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Monday, 24 June 2002
Page: 2419


Senator SHERRY (2:50 PM) —My question is to Senator Coonan, the Minister for Revenue and Assistant Treasurer. Given that the Australian Quarantine and Inspection Service, by its own admission, will cut the pay of its meat inspectors and vets to cover its superannuation obligations, will the government be encouraging private sector employers to cut wages when the superannuation guarantee increases from eight per cent to nine per cent on 1 July?


Senator Coonan —I am sorry, I did not hear the question, Madam President.


The PRESIDENT —Will you repeat the question, Senator.

Honourable senators interjecting


The PRESIDENT —Order! Less noise in the chamber would be of assistance. Senators sitting in the vicinity of Senator Coonan—



The PRESIDENT —Senator Kemp! Senator Coonan did not hear the question when asked previously because of the amount of noise in her vicinity.


Senator SHERRY —I notice the minister is looking up a brief. Given that the Australian Quarantine and Inspection Service, by its own admission, will cut the pay of its meat inspectors and vets to cover its superannuation obligations, will the government be encouraging private sector employers to cut wages when the superannuation guarantee increases from eight per cent to nine per cent on 1 July?


Senator COONAN (Minister for Revenue and Assistant Treasurer) —Thank you for the question, Senator Sherry. Certainly, the government is not going to be encouraging employers to cut wages—what absolute nonsense. The mere fact that Senator Sherry has the gall to ask a question about the superannuation guarantee I think really shows just how much those on the other side have lost the plot on the superannuation package that we took to the last election. Despite railing against the introduction of the superannuation surcharge, the ALP now does not want the government to lower it. The government went to the polls having outlined in detail our plan for a phased reduction in the superannuation surcharge, and the measures were fully costed in the budget.


Senator Sherry —Madam President, I raise a point of order. My question went to the superannuation guarantee and the payment of that by the government. It had nothing to do with the surcharge. The minister is not answering the question. My point of order goes to relevance.


The PRESIDENT —I am sure the minister is aware of the question and is leading to it.



The PRESIDENT —Senator Ray, you have been interjecting persistently since the beginning of question time.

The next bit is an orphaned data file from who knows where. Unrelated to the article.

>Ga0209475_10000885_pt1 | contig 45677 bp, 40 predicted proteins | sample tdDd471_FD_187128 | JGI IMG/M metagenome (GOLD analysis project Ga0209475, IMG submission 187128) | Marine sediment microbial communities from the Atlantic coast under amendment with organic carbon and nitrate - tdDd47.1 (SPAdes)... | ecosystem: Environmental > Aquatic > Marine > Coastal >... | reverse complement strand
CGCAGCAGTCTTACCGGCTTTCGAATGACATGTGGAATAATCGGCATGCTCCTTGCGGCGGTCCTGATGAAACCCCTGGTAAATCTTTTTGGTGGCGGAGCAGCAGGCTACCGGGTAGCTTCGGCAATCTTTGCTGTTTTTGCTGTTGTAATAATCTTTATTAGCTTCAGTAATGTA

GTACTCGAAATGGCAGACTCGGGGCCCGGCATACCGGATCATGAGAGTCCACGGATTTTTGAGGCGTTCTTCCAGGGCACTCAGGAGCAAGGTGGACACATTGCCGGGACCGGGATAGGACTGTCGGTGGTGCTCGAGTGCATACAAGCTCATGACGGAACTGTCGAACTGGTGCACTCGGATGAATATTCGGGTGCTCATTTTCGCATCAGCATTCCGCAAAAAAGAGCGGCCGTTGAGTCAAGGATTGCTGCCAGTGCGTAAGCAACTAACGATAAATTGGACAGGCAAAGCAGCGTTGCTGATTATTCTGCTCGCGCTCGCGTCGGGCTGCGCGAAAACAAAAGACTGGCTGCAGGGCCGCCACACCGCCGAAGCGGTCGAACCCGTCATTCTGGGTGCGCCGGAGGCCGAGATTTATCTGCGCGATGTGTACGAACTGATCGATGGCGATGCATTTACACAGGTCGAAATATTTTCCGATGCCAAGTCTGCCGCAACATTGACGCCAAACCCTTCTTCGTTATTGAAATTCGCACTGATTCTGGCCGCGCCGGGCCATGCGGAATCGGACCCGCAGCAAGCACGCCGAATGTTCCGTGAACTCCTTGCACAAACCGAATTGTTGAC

Senator COONAN —The superannuation guarantee is going up by one per cent. That is not going to have any impact whatsoever on the ability of employers to meet that. That has been the policy for a number of years, and so it is almost impossible to see how employers could not be ready for it. It is certainly not going to affect any employer who needs to pay it.

In respect of superannuation, we are just seeing the same old carping and whingeing from those opposite; the same old opposing of measures for the sake of it, trying to frustrate the policy agenda of the government that the people elected just a few months ago. I do not know whether senators opposite have been keeping up with the news, but the electorate rejected the ALP yet again. The voters considered our policies and then voted us in so that we could implement them. Yet the Labor Party wants to oppose simply for the sake of it, particularly with regard to the surcharge. The community simply did not want Labor senators to try and set up their own alternative government to be able to oppose every superannuation policy that the government puts up.

Employers will be able to meet their obligations under the superannuation guarantee, and Australians will have a more attractive and a better superannuation system. If those opposite will simply allow the government to implement an attractive package of measures that includes the reduction of the surcharge and the introduction of a co-contribution for low income earners, all of those measures—together with the increase in the superannuation guarantee to nine per cent—will mean better adequacy, better protection for employees and a superannuation system that meets the needs of Australians into the future.


Senator SHERRY —Madam President, I ask a supplementary question. I will ask the question for the third time, and maybe the minister might be able to answer what I actually ask. The Liberal-National Party government has been exposed in its illegal attempt to avoid paying superannuation for hundreds of quarantine meat inspectors and vets and, potentially, many thousands of contractors throughout the public sector. How can it claim any credibility at all with regard to ensuring employees in the private sector receive their superannuation entitlements or with regard to superannuation more generally? I ask this for the third time. Can she give it a go?


Senator COONAN (Minister for Revenue and Assistant Treasurer) —Senator Sherry, I will certainly give it a go. To start with, all issues to do with AQIS are not in my portfolio, and so perhaps you had better go back and have a bit of a look at the issues to do with AQIS. They are actually in Senator Ian Macdonald's portfolio. But, as to the general safety and adequacy of the government's superannuation policies, the opposition would do well to look to the fact that, guess what, we over here won the election. Those who were not elected and are in opposition are now seeking to oppose every measure to enhance the adequacy and safety of superannuation for all workers in Australia, together with the superannuation guarantee.